Compak Asset Management
Executive Vice President
Who founded the business and how did it start?
My father, Moe, is the founder of the company and the current Chief Investment Officer. He became interested in financial services from listening to the radio and he started reading books about finance and investing in the stock market. Eventually, he landed job in Beverly Hills as a commodity trader and worked for the company for a couple of years. My father started Compak Trading Company in the late 1980s in Dana Point, California. He quickly became known for his technical analysis which is studying chart patterns for commodities such as oil, lumber, gold, silver, and the general commodities that are traded on the Chicago Mercantile Exchange. Buzz Schwartz, who hosted a prominent SoCal financial radio talk show, contacted my father, and invited him to guest on the program. The response was so favorable that my father became a weekly contributor. When Buzz retired a few years later, my father was asked to host the show.
My father realized that only a small minority of people invested in commodities, so he decided to broaden his expertise to all areas of asset management. This led to the founding of Compak Asset Management in 1999. We currently have 18 employees with our primary office in Newport Beach. We also have had a long-standing office in Scottsdale, Arizona, as well as San Jose due to my father’s radio show. Compak manages money for nearly 1000 families which is a large amount for one of premiere registered investment advisors in the region. We’ve maintained this large number of clients because my father has a saying “you never forget who brought you to the dance.” We do have investment minimums, but they are much lower than other RIAs. So, we’re really trying to be not only a business and create value for our customers, but also be a beacon of useful information, which is sometimes difficult to get a hold of given the media today.
Did you work in the family business when you were a kid?
I started working in family business when I was nine or ten. Back in the late 80’s, early 90s’s, computers were not a large part of our world. As a commodities trader, my father had these seasonality reports such as orange juice production forecasts. If you’ve ever seen the movie, Trading Places, the key moment was switching out the orange juice report. One of my earliest memories taking the pages for the report, making sure they were in the correct order, binding them, putting them in the envelopes, and then sending them out to clients and potential clients.
Did you get paid for your first job?
No, was just happy to be helping my father in his business.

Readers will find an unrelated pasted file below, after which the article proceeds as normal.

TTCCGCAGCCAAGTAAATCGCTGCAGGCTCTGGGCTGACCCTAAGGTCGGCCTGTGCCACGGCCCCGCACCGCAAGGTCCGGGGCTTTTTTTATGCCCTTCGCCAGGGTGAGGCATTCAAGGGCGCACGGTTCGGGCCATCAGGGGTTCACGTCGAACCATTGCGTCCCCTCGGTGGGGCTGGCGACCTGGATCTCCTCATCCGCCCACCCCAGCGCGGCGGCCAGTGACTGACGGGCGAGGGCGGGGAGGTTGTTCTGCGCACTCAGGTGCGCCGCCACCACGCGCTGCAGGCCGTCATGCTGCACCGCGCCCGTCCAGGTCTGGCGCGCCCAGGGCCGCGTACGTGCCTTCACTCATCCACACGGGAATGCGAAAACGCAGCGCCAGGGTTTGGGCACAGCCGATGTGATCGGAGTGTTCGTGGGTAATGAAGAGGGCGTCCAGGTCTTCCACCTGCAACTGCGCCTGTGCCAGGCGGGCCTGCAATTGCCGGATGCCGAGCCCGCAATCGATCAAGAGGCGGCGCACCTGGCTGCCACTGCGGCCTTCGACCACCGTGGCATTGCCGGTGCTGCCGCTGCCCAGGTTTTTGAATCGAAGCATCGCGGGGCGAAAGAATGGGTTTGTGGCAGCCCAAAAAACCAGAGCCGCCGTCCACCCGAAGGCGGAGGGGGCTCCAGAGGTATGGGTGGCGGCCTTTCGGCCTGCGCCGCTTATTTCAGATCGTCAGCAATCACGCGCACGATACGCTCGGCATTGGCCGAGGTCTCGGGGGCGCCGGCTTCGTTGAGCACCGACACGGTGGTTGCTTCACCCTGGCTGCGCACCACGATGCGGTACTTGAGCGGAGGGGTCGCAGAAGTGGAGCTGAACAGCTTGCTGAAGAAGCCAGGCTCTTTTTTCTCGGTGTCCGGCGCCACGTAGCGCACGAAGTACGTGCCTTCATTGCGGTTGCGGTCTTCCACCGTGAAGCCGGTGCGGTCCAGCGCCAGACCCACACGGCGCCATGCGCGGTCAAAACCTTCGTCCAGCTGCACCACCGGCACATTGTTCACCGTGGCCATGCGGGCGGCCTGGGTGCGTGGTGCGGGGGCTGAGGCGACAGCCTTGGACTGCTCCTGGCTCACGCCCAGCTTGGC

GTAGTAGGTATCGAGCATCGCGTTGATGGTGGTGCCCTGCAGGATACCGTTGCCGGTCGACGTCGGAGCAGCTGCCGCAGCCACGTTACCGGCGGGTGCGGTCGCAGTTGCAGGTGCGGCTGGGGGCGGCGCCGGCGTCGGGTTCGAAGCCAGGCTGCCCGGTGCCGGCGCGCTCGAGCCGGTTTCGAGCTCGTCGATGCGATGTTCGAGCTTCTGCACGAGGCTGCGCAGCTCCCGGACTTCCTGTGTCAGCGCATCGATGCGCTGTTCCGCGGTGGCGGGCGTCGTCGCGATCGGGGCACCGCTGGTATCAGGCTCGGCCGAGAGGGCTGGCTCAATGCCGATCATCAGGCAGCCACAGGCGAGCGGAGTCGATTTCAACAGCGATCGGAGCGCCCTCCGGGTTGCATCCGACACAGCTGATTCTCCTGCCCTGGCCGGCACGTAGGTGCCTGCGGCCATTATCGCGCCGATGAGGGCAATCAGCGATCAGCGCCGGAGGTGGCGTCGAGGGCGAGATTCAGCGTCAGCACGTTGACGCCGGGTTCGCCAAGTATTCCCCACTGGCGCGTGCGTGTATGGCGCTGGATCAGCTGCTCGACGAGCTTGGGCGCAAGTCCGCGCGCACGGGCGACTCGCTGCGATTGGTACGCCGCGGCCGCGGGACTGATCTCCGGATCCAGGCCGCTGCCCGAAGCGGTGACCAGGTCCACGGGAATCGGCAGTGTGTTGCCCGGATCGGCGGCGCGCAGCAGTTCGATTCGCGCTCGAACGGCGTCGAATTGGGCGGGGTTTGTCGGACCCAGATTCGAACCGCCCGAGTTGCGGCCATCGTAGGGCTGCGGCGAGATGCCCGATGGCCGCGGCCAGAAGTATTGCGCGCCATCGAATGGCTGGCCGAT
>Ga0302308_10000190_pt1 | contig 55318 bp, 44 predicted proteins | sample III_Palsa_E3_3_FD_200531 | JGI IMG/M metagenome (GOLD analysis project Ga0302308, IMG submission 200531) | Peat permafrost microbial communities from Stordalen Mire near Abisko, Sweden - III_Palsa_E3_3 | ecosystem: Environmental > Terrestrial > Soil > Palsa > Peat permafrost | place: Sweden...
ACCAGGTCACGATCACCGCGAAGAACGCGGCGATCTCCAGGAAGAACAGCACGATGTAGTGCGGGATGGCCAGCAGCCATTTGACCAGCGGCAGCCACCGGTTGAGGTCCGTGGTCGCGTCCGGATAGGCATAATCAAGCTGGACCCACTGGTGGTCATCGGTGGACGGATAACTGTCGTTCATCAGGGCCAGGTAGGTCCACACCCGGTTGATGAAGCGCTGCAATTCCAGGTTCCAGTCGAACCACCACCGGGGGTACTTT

Can you describe your path for joining the business?
The family business was always in the background for me. I attended the Haas School of Business at UC Berkeley and recognized I should get outside work experience before I went and worked in the family business. After Berkeley, I worked for a variety of different financial companies including the William O’Neal company, which publishes the Investor’s Business Daily in Los Angeles. I left that job and worked on the trading floor at PIMCO for a couple of years. Since Pimco was one of the largest bond fund managers, it was a great opportunity to learn about institutional money management. I moved back to Southern California during this time period and started thinking more seriously about joining the business. Instead, I went to get my MBA at UCLA/Andersen which I completed in 2012. I joined Compak after graduation and I’m still here today.
Was there any formal planning process for bringing you into the business?
There wasn’t a formal, or any type of preplanning when I joined the company. It was more of a trial by fire which matched my personality. I’ve always believed that I have the resiliency to weather through whatever situation I’m encountering, and this was no different. My initial job was to open new accounts and I received some the leads from the radio show which was extremely helpful. I started learning the nuances of relationship management and had a smooth transition both because of my strong prior work history and a good understanding of macroeconomics and markets. I started incorporating my knowledge into client conversations and played a more active role in managing their wealth. After a few years, I became a member of the Investment Committee which made me proud because it substantiated my value to the business.
Are there any “rites of passage” for joining the business?
Not really. Compak believes in the importance of establishing a career outside the business before entering the business. I had both the outside experience of working in financial service companies as well as receiving an MBA. This was important for several reasons: 1) I was exposed to larger company business practices and could bring them into Compak as appropriate; 2) I already had a sense of myself before entering the business; and 3) I was extremely grateful for the opportunity that the family business provides. If you’ve only worked in the family business, you have no reference points and a little bit of warped reality in terms of what other alternatives are available to you. Family businesses have unique challenges, but they’re also a gift. By working outside the business and moving back into it, you’re able to understand both aspects.
Can you tell us what family members are working in the business?
My father serves as the President and Chief Investment Officer, and he still does the radio broadcasts every day. His younger brother, Feroz, is a portfolio manager and serves on the Board of Advisors of University of California-Irvine’s Center for Investment and Wealth Management (CIWM). My younger brother, Imran joined the firm a couple of years and was doing marketing, but he’s transitioned into relationship management in terms of servicing clients directly.
What is your long-term goal for the business?
My goal is to continue to evolve the business, not revolutionize the business. Over the next couple of years, we’ll continue to add new financial advisors, planners, and support staff. Eventually, I want to deepen our overall relationship with our clients and really move up what we believe is the value stack. It’s very related to Maslow’s hierarchy of needs and how an individual can realize self-fulfillment.
When you’re working with a client to develop a financial and estate plan, you create an intimate relationship with them. Our goal is how can we use the financial relationship as a starting point to enhance our client’s life experience. Wealth Squared is an evolution to our current program called Live 360, which focuses on the habits of happiness in terms of how to develop happiness which we deliver to our clients.